Yeah. I've had clients who I never spoke to on the phone, never met, they were overseas. And perhaps they even couldn't speak English. They got a report, they were able to have a relative translate it for them and everything worked perfectly. So everything from people walking around with me to people never even meeting me. As long as I have access to the property, it's safe to inspect, and relatively free of debris, they'll get a pretty thorough inspection from me.
Great, great. So something that I know you've dealt with before, and we've had come up quite a few times as real estate agents, is when a buyer is proceeding with buying a new construction home, whether it be completed already or in the process of, they are made aware that they're going to get a 10 year new home warranty, which is required and they will get that by the state.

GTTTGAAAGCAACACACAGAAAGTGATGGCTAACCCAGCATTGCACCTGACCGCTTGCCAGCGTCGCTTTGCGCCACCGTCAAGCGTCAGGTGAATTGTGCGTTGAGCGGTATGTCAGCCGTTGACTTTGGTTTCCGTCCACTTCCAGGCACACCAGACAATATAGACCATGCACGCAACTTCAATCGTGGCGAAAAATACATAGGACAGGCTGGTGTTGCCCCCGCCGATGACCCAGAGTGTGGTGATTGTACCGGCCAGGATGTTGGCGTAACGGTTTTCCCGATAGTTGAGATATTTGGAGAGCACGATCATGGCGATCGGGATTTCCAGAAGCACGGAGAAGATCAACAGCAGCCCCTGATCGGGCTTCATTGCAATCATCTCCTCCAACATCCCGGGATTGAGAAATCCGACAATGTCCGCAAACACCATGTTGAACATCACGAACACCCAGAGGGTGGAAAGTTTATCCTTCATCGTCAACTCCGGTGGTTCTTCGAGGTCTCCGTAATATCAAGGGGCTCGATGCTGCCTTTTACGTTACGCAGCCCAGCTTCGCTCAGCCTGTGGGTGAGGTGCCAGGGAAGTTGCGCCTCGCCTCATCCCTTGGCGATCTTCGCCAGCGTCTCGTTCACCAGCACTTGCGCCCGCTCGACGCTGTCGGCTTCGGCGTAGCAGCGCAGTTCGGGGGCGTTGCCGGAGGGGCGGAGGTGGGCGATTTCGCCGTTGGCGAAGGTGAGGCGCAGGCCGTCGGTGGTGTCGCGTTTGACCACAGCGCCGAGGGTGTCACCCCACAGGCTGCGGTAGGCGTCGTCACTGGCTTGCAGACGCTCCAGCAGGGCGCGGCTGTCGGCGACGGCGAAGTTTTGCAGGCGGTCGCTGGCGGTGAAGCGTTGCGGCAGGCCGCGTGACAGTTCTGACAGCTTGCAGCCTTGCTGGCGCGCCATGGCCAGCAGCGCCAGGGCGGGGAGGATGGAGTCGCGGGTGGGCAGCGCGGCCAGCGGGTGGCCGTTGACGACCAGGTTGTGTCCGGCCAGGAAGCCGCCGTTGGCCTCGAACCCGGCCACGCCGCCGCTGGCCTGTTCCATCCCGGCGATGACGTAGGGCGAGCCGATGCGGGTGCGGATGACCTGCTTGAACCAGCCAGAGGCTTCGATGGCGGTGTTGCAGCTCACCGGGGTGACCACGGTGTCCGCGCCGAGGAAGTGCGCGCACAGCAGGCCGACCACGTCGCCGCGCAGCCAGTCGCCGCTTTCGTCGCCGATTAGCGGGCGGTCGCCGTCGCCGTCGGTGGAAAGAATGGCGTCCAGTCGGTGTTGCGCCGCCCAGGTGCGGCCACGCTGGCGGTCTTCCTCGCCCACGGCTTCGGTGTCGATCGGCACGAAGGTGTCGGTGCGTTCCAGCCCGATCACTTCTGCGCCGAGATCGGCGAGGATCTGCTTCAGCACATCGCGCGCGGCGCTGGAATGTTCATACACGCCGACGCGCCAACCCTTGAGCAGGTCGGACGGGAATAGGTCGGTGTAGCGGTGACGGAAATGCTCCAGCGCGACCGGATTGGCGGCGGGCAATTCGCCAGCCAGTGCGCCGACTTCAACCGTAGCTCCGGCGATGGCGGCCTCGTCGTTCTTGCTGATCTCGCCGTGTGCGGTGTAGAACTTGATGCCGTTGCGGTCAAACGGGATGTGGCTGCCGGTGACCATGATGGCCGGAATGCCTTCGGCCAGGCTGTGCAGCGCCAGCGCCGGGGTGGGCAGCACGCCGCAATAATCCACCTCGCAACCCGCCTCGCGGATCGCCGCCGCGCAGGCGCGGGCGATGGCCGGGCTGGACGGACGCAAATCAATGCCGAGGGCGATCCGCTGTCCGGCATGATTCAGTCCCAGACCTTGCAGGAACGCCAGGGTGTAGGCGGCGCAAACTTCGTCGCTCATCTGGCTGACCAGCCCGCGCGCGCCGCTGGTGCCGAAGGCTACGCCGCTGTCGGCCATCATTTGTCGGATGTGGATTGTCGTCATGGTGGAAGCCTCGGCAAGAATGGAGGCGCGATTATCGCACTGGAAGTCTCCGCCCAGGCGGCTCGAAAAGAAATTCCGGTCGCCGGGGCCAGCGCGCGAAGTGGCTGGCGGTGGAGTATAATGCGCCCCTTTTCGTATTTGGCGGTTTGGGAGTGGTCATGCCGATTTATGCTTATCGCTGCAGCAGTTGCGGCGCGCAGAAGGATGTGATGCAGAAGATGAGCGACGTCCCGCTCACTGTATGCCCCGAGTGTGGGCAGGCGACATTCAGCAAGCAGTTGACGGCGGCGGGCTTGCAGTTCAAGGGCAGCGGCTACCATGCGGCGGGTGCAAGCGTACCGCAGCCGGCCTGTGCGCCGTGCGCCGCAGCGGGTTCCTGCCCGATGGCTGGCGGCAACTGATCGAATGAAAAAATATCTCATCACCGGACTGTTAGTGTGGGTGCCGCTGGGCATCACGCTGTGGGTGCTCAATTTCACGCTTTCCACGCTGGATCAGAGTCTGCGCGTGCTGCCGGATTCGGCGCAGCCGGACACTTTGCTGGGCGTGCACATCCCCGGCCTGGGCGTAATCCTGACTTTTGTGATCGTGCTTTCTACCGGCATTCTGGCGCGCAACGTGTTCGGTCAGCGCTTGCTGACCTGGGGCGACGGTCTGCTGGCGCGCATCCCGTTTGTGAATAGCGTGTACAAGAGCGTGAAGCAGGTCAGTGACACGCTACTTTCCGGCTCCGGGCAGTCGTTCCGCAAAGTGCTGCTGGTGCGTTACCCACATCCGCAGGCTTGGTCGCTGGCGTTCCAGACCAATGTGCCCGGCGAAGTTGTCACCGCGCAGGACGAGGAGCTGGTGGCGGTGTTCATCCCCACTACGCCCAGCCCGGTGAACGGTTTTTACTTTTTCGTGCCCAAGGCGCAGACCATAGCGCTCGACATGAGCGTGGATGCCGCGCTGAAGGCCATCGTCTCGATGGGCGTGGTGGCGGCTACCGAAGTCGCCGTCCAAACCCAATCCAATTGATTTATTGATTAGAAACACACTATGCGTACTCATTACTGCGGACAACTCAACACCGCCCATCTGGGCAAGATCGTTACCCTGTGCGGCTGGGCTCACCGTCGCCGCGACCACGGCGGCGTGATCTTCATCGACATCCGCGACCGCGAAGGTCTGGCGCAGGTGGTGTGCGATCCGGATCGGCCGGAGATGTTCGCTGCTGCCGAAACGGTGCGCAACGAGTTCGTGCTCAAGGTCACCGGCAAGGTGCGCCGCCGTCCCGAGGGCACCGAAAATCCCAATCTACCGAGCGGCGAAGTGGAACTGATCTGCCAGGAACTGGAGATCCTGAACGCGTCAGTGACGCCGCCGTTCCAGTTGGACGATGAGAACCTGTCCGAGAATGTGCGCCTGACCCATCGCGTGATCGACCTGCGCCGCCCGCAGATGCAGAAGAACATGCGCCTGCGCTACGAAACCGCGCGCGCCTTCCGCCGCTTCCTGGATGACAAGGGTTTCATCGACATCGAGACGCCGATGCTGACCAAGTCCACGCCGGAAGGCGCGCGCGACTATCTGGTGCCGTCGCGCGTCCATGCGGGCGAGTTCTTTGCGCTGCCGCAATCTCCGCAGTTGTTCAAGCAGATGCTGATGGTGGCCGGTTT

But they're often, I think shied away from the builder, that they don't need a home inspection. And most people think, well, why would I get one on a new construction home?
Would you still recommend that type of person getting a home inspection?
I've had a number of people call and question on the phone with me, whether they need it or not. And they sort of wanted to be convinced in why. And I give them a couple of stories about new construction homes that I've inspected and, obviously situations that no one would ever want to get themselves into. And they book with me. Keep in mind a new construction home inspection does not need to follow the state standard for home inspections. So there are some other things you want to inspect and things you want to key in, on with new construction that you wouldn't necessarily be doing with preexisting.